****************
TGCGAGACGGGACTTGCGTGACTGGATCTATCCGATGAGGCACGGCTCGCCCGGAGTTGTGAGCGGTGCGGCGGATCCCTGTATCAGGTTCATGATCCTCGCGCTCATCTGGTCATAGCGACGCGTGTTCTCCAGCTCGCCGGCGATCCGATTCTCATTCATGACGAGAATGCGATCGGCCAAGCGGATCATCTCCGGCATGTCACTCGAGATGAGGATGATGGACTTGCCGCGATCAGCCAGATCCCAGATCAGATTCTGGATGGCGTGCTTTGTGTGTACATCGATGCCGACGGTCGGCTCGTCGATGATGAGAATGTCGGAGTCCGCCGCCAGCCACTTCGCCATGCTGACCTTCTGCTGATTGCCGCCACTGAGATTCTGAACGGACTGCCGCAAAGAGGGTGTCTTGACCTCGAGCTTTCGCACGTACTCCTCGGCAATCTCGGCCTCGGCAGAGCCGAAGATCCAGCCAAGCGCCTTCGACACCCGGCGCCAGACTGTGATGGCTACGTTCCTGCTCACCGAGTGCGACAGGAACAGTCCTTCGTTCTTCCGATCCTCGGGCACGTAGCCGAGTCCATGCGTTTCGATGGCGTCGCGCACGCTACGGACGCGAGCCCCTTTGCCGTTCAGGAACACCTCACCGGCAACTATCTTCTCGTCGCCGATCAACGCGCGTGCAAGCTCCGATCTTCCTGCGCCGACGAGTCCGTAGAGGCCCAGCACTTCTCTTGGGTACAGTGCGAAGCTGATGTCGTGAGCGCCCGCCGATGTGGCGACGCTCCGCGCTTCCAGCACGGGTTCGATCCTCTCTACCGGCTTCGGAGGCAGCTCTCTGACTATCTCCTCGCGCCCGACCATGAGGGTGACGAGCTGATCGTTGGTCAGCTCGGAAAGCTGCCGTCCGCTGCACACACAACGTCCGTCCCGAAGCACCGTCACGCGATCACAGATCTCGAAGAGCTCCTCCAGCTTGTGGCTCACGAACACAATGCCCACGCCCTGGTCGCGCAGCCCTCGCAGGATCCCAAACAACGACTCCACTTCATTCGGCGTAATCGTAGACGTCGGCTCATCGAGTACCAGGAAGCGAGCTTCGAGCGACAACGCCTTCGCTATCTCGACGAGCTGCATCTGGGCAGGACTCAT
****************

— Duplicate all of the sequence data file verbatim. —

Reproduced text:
TGCGAGACGGGACTTGCGTGACTGGATCTATCCGATGAGGCACGGCTCGCCCGGAGTTGTGAGCGGTGCGGCGGATCCCTGTATCAGGTTCATGATCCTCGCGCTCATCTGGTCATAGCGACGCGTGTTCTCCAGCTCGCCGGCGATCCGATTCTCATTCATGACGAGAATGCGATCGGCCAAGCGGATCATCTCCGGCATGTCACTCGAGATGAGGATGATGGACTTGCCGCGATCAGCCAGATCCCAGATCAGATTCTGGATGGCGTGCTTTGTGTGTACATCGATGCCGACGGTCGGCTCGTCGATGATGAGAATGTCGGAGTCCGCCGCCAGCCACTTCGCCATGCTGACCTTCTGCTGATTGCCGCCACTGAGATTCTGAACGGACTGCCGCAAAGAGGGTGTCTTGACCTCGAGCTTTCGCACGTACTCCTCGGCAATCTCGGCCTCGGCAGAGCCGAAGATCCAGCCAAGCGCCTTCGACACCCGGCGCCAGACTGTGATGGCTACGTTCCTGCTCACCGAGTGCGACAGGAACAGTCCTTCGTTCTTCCGATCCTCGGGCACGTAGCCGAGTCCATGCGTTTCGATGGCGTCGCGCACGCTACGGACGCGAGCCCCTTTGCCGTTCAGGAACACCTCACCGGCAACTATCTTCTCGTCGCCGATCAACGCGCGTGCAAGCTCCGATCTTCCTGCGCCGACGAGTCCGTAGAGGCCCAGCACTTCTCTTGGGTACAGTGCGAAGCTGATGTCGTGAGCGCCCGCCGATGTGGCGACGCTCCGCGCTTCCAGCACGGGTTCGATCCTCTCTACCGGCTTCGGAGGCAGCTCTCTGACTATCTCCTCGCGCCCGACCATGAGGGTGACGAGCTGATCGTTGGTCAGCTCGGAAAGCTGCCGTCCGCTGCACACACAACGTCCGTCCCGAAGCACCGTCACGCGATCACAGATCTCGAAGAGCTCCTCCAGCTTGTGGCTCACGAACACAATGCCCACGCCCTGGTCGCGCAGCCCTCGCAGGATCCCAAACAACGACTCCACTTCATTCGGCGTAATCGTAGACGTCGGCTCATCGAGTACCAGGAAGCGAGCTTCGAGCGACAACGCCTTCGCTATCTCGACGAGCTGCATCTGGGCAGGACTCAT